Most of the time, talking to yourself is frowned upon, but this is when I take exception. I have learned to become comfortable presenting to an empty room (or, in some cases, my German Shepherd who is a very attentive listener). It may seem strange to present to a phantom audience but getting comfortable with this approach can help tremendously. First, going through the actual presentation will give you an idea of what transitions feel like, what technical issues may be present, and above all how long the presentation takes. Everyone is different, but I find I often present a bit faster on my own than in front of an audience, so if my target time slot is 60 minutes I'll shoot for the 50-minute range in personal practice. Others find they practice more slowly because adrenaline and excitement take over during the real presentation.

See a gallery of 360Β° conference photos

Psychologically, the more comfortable I get presenting by myself, the more confident I am presenting on stage. Your mileage may vary, but I believe it is because doing it without an audience requires me to be more comfortable with, well, me. That, in turn, makes me more comfortable being in front of others. If you choose this route, consider recording the presentation. You can share the recording with others to get feedback and refine your session before the actual event.

Finally, I look for every opportunity to share the presentation with my peers before I stand on stage the first time. I will set up a screen share or webinar and present that way. I prefer when people do not mute so I can hear feedback (for example, it's always a positive when you make a joke and are rewarded with laughter). It can be intimidating to present to peers, but I found that they offer a “safe place” for constructive feedback. Being able to refine my talk and address issues builds my confidence and improves the overall quality of the session.

β›” Don't Over Practice

It can be tempting to want to practice every word, gesture, and nuance. For some people, this works well and is the only way to feel confident and ready. If that's you, feel free to ignore my advice. You do you! For me, I found that over-practicing made my presentations feel artificial and more like well-rehearsed pitches. My goal is to make connections, so I want to be as authentic and genuine as possible. Therefore, I only practice a session a few times. This is my typical process:

  1. Practice once for timing
  2. Add or remove content and address any demo issues
  3. Practice live/webinar/record and share for feedback
  4. Modify based on feedback
  5. Practice one more time to verify the result

The exception to this is when my presentation has lots of live coding. If that's the case, I'll practice several more times to get the timing of the demo portions dialed in.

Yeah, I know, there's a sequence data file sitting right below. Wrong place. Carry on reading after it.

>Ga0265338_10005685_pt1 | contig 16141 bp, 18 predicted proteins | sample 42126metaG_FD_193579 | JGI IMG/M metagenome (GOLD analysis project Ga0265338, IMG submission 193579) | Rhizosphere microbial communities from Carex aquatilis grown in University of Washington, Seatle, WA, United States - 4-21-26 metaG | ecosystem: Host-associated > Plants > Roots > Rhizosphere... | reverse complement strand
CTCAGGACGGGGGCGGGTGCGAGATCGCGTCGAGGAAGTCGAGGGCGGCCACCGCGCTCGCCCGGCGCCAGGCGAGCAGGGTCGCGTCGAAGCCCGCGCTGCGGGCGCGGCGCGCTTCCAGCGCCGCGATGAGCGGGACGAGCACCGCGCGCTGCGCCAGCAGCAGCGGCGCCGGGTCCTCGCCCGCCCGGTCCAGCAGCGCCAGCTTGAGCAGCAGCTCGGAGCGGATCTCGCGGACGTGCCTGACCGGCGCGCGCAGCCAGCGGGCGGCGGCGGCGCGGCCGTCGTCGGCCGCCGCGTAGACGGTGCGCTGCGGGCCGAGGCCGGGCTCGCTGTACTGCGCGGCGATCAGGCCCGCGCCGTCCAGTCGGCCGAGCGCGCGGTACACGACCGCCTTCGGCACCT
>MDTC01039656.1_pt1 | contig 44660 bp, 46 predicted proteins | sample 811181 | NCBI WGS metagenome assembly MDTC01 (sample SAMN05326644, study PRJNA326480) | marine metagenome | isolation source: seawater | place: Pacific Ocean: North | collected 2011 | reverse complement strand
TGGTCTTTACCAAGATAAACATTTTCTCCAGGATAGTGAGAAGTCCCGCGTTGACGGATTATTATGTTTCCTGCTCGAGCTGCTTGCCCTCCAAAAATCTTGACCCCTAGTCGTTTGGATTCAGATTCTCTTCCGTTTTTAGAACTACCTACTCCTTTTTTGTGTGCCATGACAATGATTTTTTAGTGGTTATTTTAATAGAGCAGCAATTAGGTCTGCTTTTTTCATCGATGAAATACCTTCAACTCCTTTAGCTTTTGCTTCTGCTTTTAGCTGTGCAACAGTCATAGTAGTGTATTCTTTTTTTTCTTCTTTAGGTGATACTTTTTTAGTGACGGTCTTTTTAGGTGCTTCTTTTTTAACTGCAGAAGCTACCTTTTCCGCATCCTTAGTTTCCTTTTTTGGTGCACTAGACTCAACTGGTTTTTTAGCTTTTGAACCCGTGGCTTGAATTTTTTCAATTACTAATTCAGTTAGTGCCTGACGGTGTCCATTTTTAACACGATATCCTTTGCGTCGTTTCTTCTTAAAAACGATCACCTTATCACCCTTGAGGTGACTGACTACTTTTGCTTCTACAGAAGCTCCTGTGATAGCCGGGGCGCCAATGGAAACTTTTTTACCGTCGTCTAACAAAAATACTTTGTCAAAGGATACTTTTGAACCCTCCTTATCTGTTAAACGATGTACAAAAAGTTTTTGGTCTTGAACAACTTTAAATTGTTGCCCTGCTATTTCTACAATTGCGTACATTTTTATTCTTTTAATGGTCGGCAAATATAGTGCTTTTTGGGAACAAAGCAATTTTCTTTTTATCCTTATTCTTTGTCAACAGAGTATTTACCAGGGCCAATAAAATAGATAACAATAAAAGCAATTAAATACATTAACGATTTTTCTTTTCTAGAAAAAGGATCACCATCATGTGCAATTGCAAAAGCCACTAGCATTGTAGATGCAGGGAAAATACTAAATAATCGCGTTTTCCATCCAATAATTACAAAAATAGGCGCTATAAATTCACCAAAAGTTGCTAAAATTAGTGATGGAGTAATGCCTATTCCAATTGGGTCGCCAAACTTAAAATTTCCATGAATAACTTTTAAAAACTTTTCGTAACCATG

There is an art to timing in presentations. I've always been able to come close to my target time. Demos are a great way to manage timeline. If I find I'm running out of time, I'll show a completed product and walk through the code to save time. If I find I'm going too fast, I'll walk through more of the live coding and build more of the app from scratch. Although I personally always try to come within 5 minutes of the target time, leaving time at the end of questions, I'm also careful not to “pad” with extra content that doesn't really fit with the presentation. It's OK to end a bit early if you've covered all the relevant points.

A mentor of mine once told me, “You know what you know what you know.” He meant that the key to a good presentation is what you put into it in the weeks leading up to it, not the night before. I rarely practice talks the week of my presentation. This gives me more time to relax and mentally prepare, and I believe provides a more genuine and organic experience.

πŸ—£ Let's discuss What techniques do you use to practice your presentations? What tips would you like to add? Use the comments below!

I've already shared videos of a user group presentation and a webinar. The example session for this article is a webinar that I presented for a user group. It was a fun, interactive format and allowed me to combine a prepared presentation with live, unscripted dialog.

Regards,

Jeremy Likness

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Part of the series: Comprehensive and Practical Guide to Technical Presentations

  1. A Guide for Everyone Who Wants to Give Technical Presentations
  2. How to Choose Where to Give Your Technical Presentation
  3. The Many Flavors of Technical Presentations
  4. The Amazing Secret to Crafting Conference Submissions that Don't Suck
  5. Build a πŸ’£ Bomb-Diggity Technical Presentation (🎀 Mic Drop Optional)
  6. How to Practice for a Lit πŸ”₯ Presentation
  7. What's in the πŸ’Ό Bag? Packing Tips for Technical 🎦 Presentations
  8. It's Time ⌚ to Talk πŸ—£! The Day of Your Presentation
  9. After Your Talk πŸ—£: The Power πŸ’ͺ of Leverage

This post originally appeared at How to Practice for a Lit πŸ”₯ Presentation